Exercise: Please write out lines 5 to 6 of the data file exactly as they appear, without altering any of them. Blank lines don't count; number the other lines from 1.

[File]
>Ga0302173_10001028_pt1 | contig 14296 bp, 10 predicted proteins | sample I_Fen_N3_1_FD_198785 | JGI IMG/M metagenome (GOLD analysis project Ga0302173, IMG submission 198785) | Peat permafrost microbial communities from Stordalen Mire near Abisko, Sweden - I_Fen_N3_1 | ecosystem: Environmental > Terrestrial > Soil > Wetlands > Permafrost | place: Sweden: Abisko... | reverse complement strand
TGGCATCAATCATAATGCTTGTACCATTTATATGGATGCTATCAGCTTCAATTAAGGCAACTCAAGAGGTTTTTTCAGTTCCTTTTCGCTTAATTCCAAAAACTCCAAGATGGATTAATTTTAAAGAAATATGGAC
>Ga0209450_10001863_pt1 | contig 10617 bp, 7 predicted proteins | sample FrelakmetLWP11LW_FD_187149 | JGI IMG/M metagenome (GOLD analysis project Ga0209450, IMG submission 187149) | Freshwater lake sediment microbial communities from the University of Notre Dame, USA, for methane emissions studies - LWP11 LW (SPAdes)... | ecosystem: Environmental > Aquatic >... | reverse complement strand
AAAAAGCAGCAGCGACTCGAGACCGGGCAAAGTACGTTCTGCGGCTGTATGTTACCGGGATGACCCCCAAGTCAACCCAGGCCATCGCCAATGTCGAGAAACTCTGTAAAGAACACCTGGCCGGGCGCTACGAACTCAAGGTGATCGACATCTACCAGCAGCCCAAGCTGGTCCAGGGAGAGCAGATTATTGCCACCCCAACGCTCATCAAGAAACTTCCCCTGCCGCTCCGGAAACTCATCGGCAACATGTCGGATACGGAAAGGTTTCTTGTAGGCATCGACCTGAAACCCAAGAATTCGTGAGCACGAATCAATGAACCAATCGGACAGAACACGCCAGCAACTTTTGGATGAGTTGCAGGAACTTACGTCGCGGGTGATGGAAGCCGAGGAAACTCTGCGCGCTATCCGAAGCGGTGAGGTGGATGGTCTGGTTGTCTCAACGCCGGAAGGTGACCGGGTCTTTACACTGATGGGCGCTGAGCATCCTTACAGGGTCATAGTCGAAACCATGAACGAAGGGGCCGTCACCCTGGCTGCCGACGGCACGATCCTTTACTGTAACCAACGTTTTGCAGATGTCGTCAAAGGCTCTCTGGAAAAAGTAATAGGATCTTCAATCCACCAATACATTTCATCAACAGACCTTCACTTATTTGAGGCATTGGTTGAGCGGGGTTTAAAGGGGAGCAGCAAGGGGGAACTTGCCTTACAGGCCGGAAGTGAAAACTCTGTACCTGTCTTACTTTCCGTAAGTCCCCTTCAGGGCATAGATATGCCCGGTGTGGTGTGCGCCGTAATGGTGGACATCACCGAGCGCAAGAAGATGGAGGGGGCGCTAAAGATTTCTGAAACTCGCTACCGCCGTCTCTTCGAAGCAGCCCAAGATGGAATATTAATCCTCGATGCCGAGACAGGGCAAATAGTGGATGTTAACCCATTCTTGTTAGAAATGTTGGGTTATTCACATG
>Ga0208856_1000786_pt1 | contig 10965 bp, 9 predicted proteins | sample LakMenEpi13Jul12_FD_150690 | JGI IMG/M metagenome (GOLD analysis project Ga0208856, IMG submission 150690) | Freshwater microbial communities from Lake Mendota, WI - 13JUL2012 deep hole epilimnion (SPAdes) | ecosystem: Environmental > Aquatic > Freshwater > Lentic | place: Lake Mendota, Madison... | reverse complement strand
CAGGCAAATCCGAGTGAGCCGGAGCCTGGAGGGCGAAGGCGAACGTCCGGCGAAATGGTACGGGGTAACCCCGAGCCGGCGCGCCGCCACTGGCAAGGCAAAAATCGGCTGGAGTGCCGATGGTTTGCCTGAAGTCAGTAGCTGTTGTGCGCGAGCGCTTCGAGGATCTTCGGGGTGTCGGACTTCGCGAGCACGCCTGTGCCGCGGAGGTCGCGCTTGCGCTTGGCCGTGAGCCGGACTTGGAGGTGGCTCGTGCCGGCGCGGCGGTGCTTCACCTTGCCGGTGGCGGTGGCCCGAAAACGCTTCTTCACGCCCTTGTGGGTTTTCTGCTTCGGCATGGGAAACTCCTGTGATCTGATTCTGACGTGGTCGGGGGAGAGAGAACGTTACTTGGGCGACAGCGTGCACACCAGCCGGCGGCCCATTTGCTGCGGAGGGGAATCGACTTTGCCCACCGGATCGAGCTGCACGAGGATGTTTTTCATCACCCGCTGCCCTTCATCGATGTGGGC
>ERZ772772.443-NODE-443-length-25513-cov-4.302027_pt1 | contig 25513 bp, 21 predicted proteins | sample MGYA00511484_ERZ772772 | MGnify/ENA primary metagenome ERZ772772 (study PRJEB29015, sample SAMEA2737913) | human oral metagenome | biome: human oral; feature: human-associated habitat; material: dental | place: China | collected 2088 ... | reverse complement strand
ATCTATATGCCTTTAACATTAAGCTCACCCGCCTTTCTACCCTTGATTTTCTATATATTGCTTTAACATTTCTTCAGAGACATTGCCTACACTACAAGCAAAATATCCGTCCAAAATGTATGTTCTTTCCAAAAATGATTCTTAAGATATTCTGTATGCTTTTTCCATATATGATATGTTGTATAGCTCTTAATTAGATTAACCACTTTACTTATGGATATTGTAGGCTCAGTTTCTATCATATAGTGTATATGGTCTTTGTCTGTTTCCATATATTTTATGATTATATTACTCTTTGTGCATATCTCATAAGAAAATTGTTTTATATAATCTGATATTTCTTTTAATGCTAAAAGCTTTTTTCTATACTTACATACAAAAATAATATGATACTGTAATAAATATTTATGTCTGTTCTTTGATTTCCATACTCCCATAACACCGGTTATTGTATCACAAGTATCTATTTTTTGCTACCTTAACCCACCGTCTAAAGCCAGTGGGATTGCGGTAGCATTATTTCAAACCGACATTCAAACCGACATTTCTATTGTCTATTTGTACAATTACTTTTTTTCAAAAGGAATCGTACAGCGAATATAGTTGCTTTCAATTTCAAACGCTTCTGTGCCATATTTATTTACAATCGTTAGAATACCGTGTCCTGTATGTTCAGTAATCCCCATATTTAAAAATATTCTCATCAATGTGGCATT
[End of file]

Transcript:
>Ga0208856_1000786_pt1 | contig 10965 bp, 9 predicted proteins | sample LakMenEpi13Jul12_FD_150690 | JGI IMG/M metagenome (GOLD analysis project Ga0208856, IMG submission 150690) | Freshwater microbial communities from Lake Mendota, WI - 13JUL2012 deep hole epilimnion (SPAdes) | ecosystem: Environmental > Aquatic > Freshwater > Lentic | place: Lake Mendota, Madison... | reverse complement strand
CAGGCAAATCCGAGTGAGCCGGAGCCTGGAGGGCGAAGGCGAACGTCCGGCGAAATGGTACGGGGTAACCCCGAGCCGGCGCGCCGCCACTGGCAAGGCAAAAATCGGCTGGAGTGCCGATGGTTTGCCTGAAGTCAGTAGCTGTTGTGCGCGAGCGCTTCGAGGATCTTCGGGGTGTCGGACTTCGCGAGCACGCCTGTGCCGCGGAGGTCGCGCTTGCGCTTGGCCGTGAGCCGGACTTGGAGGTGGCTCGTGCCGGCGCGGCGGTGCTTCACCTTGCCGGTGGCGGTGGCCCGAAAACGCTTCTTCACGCCCTTGTGGGTTTTCTGCTTCGGCATGGGAAACTCCTGTGATCTGATTCTGACGTGGTCGGGGGAGAGAGAACGTTACTTGGGCGACAGCGTGCACACCAGCCGGCGGCCCATTTGCTGCGGAGGGGAATCGACTTTGCCCACCGGATCGAGCTGCACGAGGATGTTTTTCATCACCCGCTGCCCTTCATCGATGTGGGC